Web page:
Dacca, Diocese of (DACCHENSIS), in Bengal, India. By the Constitution “Aequam reputamus “Paul III established in 1534 the See of Goa, conferring upon it spiritual jurisdiction over all the Portuguese ossessions from the Cape of Good Hope to China. Early in the sixteenth century the Portuguese found their way into Eastern Bengal, and the Eurasian and native Christian communities that grew up around the several settlements were, in virtue of the aforesaid Constitution, subject to the ecclesiastical authority of Goa, and later (1606) to the See of Mylapore, suffragan to Goa. When the political power of Portugal was replaced by British rule in India, the Bishop of Mylapore still retained jurisdiction over the Church in Bengal, and seven thousand out of the twenty-two thousand Catholics within the territory of the Diocese of Dacca are still subject to him. In the interest of more effective missionary work, Propaganda, April 18, 1834, appointed Robert of St. Ledger, a priest of the Society of Jesus, Vicar Apostolic of Calcutta and the territory under its political jurisdiction, which at the time included the entire province of Bengal. In 1850, at the instance of Archbishop Carew, Vicar Apostolic of Bengal, Pius IX divided the province into two vicariates Apostolic, one of Eastern, the other of Western Bengal. A subsequent subdivision (1870) resulted in the establishment of a third allotment, the Vicariate of Central Bengal. The territory of the third vicar Apostolic was taken in part from the Eastern and in part from the Western vicariates.
On the creation of the hierarchy in India, September, 1886, the Eastern vicariate became the Diocese of Dacca, the district of Arakan (Burma) being substituted for that of Assam, which in 1889 became a prefecture Apostolic. With Dacca City as center, the diocese is bounded on the north by the Prefecture Apostolic of Assam, on the east by the Vicariates of Northern and Southern Burma, on the south by the Bay of Bengal, and on the west by the Bay of Bengal and the Diocese of Krishnagar. According to the latest Government survey the area thus enclosed measured fifty-nine thousand square miles, the population in the census of 1902 registered slightly above seventeen millions. The first occupant of the new see was Augustine Louage, a priest of the Congregation of the Holy Cross, who on his death in 1894 was succeeded by Bishop Hurth. Except for an interim of twelve years (1876-1888) when the mission was in care of members of the Benedictine Order, religious of the Congregation of the Holy Cross have labored in Eastern Bengal since 1853. Since 1888 the Institute of the Holy Cross has had from Rome exclusive charge of the mission. The nine “centers” into which the Diocese of Dacca is divided give opportunity to the twenty missionaries at work in it to carry on an active propaganda in outlying districts. In each center there is a school, and in many of the dependent stations there is a catechumenate under the immediate super-vision of local catechists and the elders of the respective communities. In Dacca, Chittagong, and Akyab the mission conducts schools in which students, irrespective of religious profession, are prepared for “en-trance” or collegiate work. The academy for girls in each of these cities is directed by a staff of 35 nuns, Daughters of Our Lady of the Missions (23), and the Sisters Catechists (12). The diocesan school attendance for 1907 numbered 1768 pupils.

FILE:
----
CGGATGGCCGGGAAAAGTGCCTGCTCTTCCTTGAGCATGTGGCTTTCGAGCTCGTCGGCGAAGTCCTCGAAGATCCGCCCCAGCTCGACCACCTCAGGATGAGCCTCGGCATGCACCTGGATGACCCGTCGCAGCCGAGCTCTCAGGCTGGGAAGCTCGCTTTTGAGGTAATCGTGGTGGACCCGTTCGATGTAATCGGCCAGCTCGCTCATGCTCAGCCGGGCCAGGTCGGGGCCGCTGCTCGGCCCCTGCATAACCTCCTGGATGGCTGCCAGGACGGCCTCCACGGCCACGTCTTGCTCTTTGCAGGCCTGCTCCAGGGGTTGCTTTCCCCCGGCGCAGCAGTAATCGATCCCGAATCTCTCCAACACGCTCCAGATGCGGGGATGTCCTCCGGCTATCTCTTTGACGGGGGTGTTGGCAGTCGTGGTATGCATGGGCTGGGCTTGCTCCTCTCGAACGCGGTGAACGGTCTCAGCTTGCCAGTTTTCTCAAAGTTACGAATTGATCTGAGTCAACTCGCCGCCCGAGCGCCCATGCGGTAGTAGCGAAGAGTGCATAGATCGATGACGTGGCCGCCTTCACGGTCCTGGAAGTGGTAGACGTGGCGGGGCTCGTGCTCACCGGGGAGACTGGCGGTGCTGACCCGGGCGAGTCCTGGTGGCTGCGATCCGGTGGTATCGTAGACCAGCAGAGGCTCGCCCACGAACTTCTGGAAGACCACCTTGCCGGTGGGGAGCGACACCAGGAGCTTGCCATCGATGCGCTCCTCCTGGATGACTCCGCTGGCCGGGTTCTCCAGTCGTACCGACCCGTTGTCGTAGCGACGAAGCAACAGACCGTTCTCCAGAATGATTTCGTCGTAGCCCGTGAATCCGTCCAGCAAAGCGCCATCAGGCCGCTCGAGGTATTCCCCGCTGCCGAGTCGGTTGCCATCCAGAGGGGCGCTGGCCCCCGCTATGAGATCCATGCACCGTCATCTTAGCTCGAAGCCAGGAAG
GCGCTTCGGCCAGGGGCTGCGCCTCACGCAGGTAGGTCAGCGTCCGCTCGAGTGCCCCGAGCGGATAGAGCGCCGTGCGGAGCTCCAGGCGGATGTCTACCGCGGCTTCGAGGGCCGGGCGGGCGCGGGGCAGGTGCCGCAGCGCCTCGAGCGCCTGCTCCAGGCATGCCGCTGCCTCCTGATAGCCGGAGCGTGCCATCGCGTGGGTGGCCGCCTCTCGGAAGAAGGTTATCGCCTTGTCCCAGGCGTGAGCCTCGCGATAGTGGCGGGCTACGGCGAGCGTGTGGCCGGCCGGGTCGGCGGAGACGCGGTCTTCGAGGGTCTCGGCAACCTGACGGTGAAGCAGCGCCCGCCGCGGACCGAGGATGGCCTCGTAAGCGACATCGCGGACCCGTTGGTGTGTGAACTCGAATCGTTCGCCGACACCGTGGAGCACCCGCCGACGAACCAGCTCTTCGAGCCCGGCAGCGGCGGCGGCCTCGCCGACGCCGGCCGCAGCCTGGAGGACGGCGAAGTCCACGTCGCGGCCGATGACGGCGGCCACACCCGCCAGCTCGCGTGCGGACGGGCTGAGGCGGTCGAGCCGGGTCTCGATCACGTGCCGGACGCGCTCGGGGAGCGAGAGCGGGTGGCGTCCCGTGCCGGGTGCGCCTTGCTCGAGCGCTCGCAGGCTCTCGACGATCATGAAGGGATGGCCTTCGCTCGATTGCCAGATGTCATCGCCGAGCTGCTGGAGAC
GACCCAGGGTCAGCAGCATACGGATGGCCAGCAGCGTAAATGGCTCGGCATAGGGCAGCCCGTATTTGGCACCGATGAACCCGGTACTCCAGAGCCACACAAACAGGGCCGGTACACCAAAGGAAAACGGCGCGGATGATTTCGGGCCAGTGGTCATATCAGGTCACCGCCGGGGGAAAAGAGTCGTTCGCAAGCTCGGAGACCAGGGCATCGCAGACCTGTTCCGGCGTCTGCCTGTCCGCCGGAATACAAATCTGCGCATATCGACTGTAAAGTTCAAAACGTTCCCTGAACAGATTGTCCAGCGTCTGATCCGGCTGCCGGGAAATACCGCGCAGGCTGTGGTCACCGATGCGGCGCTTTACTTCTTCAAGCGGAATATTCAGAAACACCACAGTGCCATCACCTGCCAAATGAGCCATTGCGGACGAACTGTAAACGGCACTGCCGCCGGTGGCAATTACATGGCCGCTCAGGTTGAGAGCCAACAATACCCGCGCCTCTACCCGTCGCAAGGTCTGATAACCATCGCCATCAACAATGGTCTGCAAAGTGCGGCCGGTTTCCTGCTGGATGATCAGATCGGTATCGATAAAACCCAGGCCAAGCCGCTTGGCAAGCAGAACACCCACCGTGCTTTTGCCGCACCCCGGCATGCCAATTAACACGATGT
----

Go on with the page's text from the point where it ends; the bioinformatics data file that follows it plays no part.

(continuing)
The Church in the Diocese of Dacca experiences all the obstacles common to foreign missionary work the world over. Dacca City is three-fifths Mohammedan, and among the Hindus of Eastern Bengal the traditional caste will oppose, for some time at least, an effective barrier to the rapid spread of the Catholic Faith. As Dacca, however, is the college town of India, the percentage of students being relatively greater here than in any other city of the empire, Catholicism has continually brightening prospects opening before it, in and around the capital of Bengal-Assam. The influential Somaj of Dacca is one of the many presentday manifestations of the increasingly accurate appreciation of the part or function of reason in life. The widespread awakening of a critical rationalistic spirit, which has already questioned the feasibility of many caste observances, will eventually work harm to the claims of Hinduism itself. All this augurs well for the cause of truth.
P. J. HURTH